The opinion of the court was delivered by: DUFFY
KEVIN THOMAS DUFFY, D.J.:
On July 1, 1979, plaintiff F. H. Krear & Company ("Krear") allegedly entered into a contract with the Pension Fund, Vacation Fund and Health Benefits Fund ("the Funds") of Local 69 of the Hotel and Restaurant Employees and Bartenders Union to replace with a computerized system the Funds' manually operated procedures for the collection of contributions and the payments of benefits. Apparently, the Funds stopped making payments under the contract in October, 1979 which led to the instant lawsuit against 19 named trustees of the Funds.
The defendant trustee subsequently filed a third-party complaint against computer consultant Anthony Grauso and his partnership Software & Systems Development Company ("Grauso"). Grauso had been hired by the Funds, an entity separate from Local 69, "to provide the Funds with expert assistance and counsel in upgrading, improving and automating the procedures and administrative operations of the respective Funds." Defendants' Answer, para. 17. In their third-party complaint the Funds assert in essence that Grauso was responsible for the failure of the Krear contract. Grauso interposed three counterclaims in response to the third-party complaint.
The first counterclaim alleges that the Funds breached their five year consulting contract with Grauso. Grauso charges in his second counterclaim that trustee defendant John F. Leaver, in his individual capacity and as an official of Local 69, breached Local 69's five year consulting contract. This contract is alleged to be distinct and unrelated to the Funds' contractual obligation to Grauso. The third counterclaim, also brought against defendant Leaver individually and in his capacity as a Local 69 official, alleges that Leaver conspired to induce the Funds to breach their contract with Grauso. Leaver moves for summary judgment against Grauso on the second and third counterclaims. Leaver argues that Grauso's second counterclaim is meritless because the five year contract allegedly breached does not comport with the Statute of Frauds. With regard to Grauso's third counterclaim, Leaver contends that he cannot be found liable for conspiracy to induce breach of a contract to which he himself is a party.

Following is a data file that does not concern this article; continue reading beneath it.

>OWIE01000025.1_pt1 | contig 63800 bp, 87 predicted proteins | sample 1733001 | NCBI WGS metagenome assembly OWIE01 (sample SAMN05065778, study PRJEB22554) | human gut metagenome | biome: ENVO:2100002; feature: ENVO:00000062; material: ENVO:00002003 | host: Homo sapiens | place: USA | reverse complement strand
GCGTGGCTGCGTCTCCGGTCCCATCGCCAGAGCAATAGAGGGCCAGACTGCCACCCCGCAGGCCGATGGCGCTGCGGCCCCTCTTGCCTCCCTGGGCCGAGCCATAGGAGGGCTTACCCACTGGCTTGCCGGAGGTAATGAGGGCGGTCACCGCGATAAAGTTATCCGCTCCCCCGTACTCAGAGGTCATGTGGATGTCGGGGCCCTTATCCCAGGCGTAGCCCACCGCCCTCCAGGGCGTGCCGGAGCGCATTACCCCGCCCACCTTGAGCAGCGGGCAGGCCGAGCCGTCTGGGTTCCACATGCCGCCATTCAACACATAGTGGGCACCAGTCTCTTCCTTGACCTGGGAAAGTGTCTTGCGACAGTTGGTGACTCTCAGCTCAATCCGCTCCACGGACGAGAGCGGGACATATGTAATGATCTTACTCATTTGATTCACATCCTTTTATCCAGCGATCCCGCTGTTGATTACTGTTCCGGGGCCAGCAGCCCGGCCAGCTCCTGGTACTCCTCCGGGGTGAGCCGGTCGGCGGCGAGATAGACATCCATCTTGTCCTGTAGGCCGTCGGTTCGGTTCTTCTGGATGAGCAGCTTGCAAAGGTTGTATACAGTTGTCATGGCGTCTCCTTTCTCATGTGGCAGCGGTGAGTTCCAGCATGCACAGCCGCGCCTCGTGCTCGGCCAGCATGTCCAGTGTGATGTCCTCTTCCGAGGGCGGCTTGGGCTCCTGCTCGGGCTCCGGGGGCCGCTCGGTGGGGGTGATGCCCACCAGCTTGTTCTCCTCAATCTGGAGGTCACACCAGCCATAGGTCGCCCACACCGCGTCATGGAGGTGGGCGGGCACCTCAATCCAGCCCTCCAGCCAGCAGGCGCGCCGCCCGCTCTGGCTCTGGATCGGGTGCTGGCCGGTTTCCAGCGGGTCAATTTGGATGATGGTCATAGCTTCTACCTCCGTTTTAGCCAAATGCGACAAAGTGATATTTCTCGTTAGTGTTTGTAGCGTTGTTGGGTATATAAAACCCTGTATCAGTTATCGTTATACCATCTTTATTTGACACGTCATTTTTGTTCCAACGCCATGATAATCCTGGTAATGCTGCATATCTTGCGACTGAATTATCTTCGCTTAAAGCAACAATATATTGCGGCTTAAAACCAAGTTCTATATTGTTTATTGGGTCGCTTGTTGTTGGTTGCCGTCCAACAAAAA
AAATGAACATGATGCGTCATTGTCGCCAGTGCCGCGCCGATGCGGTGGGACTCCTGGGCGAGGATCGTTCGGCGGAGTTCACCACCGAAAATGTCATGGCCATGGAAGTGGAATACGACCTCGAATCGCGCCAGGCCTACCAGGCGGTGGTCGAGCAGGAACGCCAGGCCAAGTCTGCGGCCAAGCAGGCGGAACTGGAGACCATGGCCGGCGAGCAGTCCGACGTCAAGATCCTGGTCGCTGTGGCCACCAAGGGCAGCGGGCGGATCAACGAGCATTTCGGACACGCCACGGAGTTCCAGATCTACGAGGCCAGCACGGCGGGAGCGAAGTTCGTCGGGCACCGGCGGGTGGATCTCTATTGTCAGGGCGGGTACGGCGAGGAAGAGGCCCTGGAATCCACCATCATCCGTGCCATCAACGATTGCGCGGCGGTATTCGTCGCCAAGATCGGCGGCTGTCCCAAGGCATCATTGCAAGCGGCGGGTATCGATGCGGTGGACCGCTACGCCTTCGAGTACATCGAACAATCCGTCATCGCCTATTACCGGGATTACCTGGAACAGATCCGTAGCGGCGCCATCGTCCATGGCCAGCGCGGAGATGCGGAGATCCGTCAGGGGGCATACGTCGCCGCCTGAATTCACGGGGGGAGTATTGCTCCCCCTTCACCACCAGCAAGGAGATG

Leaver moved for summary judgment in November, 1980. The motion was abated pending Grauso's deposition of Leaver. The deposition has now been completed and the motion is now ripe for determination.
A. Grauso's Second Counterclaim
In his second counterclaim, Grauso alleges:
On or about August 1, 1979, Grauso entered into a five year written agreement with Leaver on behalf of Local 69 (the "Local 69 Agreement") pursuant to which Grauso was to provide data processing consulting services to Local 69 in exchange for which Grauso was to be paid two hundred and fifty ($250.00) dollars per month, or a total of fifteen thousand ($15,000.00) dollars for the said five year period.
Answer to Third-Party Complaint with Counterclaims, para. 29. In attempts to uncover the "written agreement" referred to in the counterclaim, Leaver's motion to stay discovery on this issue was denied. See 91 F.R.D. 497 (S.D.N.Y. 1981). Further discovery has not revealed any formal or draft agreement between Leaver and Grauso. Instead, Grauso now argues that three bank stubs evidencing separate payments to him by Local 69, letters Grauso sent to Leaver and his contract with the Funds can all be pieced together to provide a document fulfilling the requirements of the Statute of Frauds. Alternatively, Grauso argues that the Statute of Frauds does not apply to this service contract.
Both parties concede that the Funds entered into a five-year written contract with Grauso for his consulting services. Grauso's Exhibit A. Grauso argues that a contract with similar terms and conditions was also entered into with Local 69.
The Statute of Frauds specifically provides in pertinent part:
a. Every agreement, promise or undertaking is void, unless it or some note or memorandum thereof be in writing, and subscribed by the party to be charged therewith, or by his lawful agent, if such agreement, promise or undertaking:
1. By its terms is not to be performed within one year . . . .
N.Y.Gen.Oblig.Law § 5-701 (McKinney 1981). Grauso correctly argues that a formal written contract is not required to satisfy the statute; however, any writings relied upon to establish a contract must contain the essential terms of the contract. See Crabtree v. ...